Evaluating Lead Zirconate Titanate Materials in Single-Element Piezo Transducers
What is the real performance difference between traditional dense PZT, porous PZT and composite PZT in single-element transducers?
With so many choices available in lead zirconate titanate (PZT) materials and processing techniques, making a decision on the direction to pursue can be difficult. What is the real performance difference between traditional dense PZT, porous PZT and composite PZT in practice? Identical single-element transducers were used as a test bed to evaluate the differences in performance of these three styles of PZT materials in four different operational categories.
Transduction, by definition, is the conversion of energy from one form to another. When discussing piezoelectric transducers specifically, transduction is the conversion of mechanical to electrical energy and/or vice-versa. This is achieved by engineering the transducer around an active piezoelectric ceramic element.
The piezo transducer’s ability to convert mechanical energy to electrical energy and vice-versa relies mostly on the mechanical design of the transducer and how well the piezo element is optimized within the design. While the piezo element itself makes the generation and detection of sound waves possible, the mechanical design of the transducer allows for efficient transfer of the sound energy to and from the transducer and the medium through which the sound waves propagate.
Transducers that generate audible-range sound waves can be used for applications such as speakers, buzzers and alarms. Those that generate ultrasonic-range sound waves (above 20 KHz) can be used to measure distance, determine rate of flow, monitor fluid level, atomize various liquids, perform medical imaging, weld plastics or metals, monitor structural health, and find fish underwater.
For simplicity’s sake, this article will focus only on single-element transducers, as they are often basic in design and a cost-effective option for signal generation and sensing applications. By definition, single-element transducers contain one active ceramic element. This often results in a simple design and therefore a reduced cost for the end user. These transducers can be easily designed as transmitters, receivers, or both simultaneously.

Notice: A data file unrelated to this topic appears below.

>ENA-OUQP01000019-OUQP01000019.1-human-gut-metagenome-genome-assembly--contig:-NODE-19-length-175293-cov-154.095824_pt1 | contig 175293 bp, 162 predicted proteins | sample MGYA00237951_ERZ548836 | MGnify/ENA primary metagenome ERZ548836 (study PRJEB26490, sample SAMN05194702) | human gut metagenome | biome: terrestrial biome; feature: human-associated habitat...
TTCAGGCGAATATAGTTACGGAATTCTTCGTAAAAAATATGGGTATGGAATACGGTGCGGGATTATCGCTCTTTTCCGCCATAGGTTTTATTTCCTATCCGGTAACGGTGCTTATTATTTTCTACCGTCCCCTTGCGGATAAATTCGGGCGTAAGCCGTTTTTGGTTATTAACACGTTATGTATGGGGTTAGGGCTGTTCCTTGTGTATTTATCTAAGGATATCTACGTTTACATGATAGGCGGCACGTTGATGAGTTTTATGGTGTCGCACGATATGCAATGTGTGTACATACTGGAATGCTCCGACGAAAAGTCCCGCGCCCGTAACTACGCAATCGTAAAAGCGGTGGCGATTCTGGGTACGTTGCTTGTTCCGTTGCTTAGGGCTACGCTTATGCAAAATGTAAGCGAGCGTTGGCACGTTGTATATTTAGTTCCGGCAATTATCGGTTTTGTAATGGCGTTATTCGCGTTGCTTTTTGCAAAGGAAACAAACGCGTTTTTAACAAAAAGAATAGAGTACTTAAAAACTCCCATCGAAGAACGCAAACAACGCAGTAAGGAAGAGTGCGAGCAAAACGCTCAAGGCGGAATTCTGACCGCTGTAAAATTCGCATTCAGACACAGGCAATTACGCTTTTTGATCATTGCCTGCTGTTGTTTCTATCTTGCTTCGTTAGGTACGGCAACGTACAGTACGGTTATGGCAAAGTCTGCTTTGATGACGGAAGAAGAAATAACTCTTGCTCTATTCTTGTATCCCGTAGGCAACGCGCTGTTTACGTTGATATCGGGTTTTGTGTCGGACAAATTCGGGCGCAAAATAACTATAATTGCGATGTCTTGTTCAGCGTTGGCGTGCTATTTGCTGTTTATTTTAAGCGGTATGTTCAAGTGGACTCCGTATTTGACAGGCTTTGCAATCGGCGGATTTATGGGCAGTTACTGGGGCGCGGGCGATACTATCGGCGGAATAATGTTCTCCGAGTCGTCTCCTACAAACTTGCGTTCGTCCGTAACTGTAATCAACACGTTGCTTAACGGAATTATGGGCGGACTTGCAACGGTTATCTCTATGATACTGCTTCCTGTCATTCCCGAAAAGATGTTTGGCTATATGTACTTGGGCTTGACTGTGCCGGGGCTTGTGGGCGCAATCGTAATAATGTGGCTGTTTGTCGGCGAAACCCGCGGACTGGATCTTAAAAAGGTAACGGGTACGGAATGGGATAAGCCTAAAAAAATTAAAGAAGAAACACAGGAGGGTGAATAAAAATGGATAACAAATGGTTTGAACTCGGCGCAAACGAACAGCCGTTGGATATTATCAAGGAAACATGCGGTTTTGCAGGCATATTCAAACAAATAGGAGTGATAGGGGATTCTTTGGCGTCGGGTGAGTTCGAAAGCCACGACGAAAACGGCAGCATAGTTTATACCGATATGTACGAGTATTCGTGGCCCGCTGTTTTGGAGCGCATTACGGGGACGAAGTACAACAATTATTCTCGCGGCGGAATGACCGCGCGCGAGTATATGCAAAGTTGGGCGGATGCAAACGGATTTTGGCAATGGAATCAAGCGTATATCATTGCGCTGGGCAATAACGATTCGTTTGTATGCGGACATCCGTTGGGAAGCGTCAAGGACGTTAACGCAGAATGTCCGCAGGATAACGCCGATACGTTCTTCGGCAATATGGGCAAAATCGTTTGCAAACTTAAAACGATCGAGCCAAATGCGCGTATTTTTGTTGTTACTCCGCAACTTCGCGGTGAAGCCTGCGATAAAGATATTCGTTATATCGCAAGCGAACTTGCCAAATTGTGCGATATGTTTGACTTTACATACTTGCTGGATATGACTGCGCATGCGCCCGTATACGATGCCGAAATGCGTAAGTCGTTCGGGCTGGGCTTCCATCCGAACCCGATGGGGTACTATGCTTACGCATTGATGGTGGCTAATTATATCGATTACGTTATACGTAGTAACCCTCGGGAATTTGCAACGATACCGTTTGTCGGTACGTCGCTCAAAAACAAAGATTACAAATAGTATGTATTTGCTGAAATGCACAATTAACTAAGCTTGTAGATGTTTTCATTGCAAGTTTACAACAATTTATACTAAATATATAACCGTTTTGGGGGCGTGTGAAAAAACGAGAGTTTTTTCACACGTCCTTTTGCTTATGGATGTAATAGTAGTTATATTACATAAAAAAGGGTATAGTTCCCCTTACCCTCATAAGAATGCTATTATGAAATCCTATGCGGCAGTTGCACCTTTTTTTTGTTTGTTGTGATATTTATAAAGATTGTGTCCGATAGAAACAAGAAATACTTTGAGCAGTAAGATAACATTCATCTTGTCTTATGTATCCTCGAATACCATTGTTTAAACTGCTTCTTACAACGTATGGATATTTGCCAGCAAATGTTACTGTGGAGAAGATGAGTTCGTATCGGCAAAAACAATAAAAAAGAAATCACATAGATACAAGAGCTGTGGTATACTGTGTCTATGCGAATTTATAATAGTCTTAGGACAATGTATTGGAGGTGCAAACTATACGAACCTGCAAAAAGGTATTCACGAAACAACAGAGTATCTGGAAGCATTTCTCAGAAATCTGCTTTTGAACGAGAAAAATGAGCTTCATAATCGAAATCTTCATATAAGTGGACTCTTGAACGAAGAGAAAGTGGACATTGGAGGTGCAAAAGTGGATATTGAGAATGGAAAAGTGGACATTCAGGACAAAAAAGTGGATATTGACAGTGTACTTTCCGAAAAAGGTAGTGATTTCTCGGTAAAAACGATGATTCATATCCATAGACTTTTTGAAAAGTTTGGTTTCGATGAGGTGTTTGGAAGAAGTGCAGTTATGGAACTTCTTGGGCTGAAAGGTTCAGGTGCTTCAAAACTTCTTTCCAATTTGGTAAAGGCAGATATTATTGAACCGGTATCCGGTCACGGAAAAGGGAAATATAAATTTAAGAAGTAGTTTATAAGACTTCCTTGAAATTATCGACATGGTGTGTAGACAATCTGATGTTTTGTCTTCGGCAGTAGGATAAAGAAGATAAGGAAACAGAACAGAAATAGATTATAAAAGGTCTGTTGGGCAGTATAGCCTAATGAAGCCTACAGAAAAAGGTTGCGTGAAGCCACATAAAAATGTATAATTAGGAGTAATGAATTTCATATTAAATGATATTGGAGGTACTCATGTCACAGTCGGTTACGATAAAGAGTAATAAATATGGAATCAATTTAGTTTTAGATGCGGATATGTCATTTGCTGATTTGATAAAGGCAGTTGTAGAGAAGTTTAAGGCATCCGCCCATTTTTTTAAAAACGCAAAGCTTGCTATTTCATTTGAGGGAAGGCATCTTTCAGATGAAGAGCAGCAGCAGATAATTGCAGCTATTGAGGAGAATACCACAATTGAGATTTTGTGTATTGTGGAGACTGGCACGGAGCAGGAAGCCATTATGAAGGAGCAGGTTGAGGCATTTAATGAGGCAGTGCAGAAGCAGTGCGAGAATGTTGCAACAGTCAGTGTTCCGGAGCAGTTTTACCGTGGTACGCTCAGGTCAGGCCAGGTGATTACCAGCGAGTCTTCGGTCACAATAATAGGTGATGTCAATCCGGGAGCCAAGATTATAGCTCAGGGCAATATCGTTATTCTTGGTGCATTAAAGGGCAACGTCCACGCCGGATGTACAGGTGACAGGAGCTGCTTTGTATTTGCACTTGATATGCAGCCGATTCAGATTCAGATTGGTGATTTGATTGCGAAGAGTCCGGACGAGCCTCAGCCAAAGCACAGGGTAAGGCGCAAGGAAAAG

As shown in Figure 1, single-element transducers are made up of four primary components: the piezoceramic element, the backing layer, the matching layer, and the housing/cable assembly. (For a more in-depth discussion, see “Transducer Basics: Ceramics in Transduction,” Ceramic Industry, June 2017.)
When designing a single-element piezo transducer, the type of PZT material used is among the first things to consider. What environment will the transducer be exposed to? Environmental considerations include excessive temperature, aggressive atmosphere, chemical exposure, etc. This could drive a piezo choice based on the Curie temperature or other material properties. What about the type of electronics ultimately driving the transducer? This may require choosing a piezo material based on electrical impedance or other electrical properties.
The focus of this article is not to compare different PZT compositions necessarily, but three different styles of PZT components all based on the same basic composition: traditional dense PZT, porous PZT and composite PZT. Materials chosen for the comparison featured high Curie temperatures, relatively low impedance, excellent aging stability, and temperature stability over a broad range.*
The dense PZT used typically features 96%+ of theoretical density, electroded with standard Ag electrodes (see Figure 2). The composite PZT is comprised of 250-µm-diameter fibers, randomly arranged and supported in an epoxy matrix. The PZT fibers make up approximately 65% of the volume of the component, with 35% being the supportive epoxy matrix. Electrodes were CuSn. One major drawback of the composite-type material is that the maximum operating temperature is generally lower than that of a dense or porous PZT component.
It seems counterintuitive to induce porosity in a material that most everyone wants to be as dense as possible. Similar to composites, porous PZT has a lower acoustic impedance than typical dense PZT. The efficiency of a transducer is dramatically improved when the acoustic impedance of the transducer is matched as closely as possible to the acoustic impedance of the medium that the transducer is designed to operate within.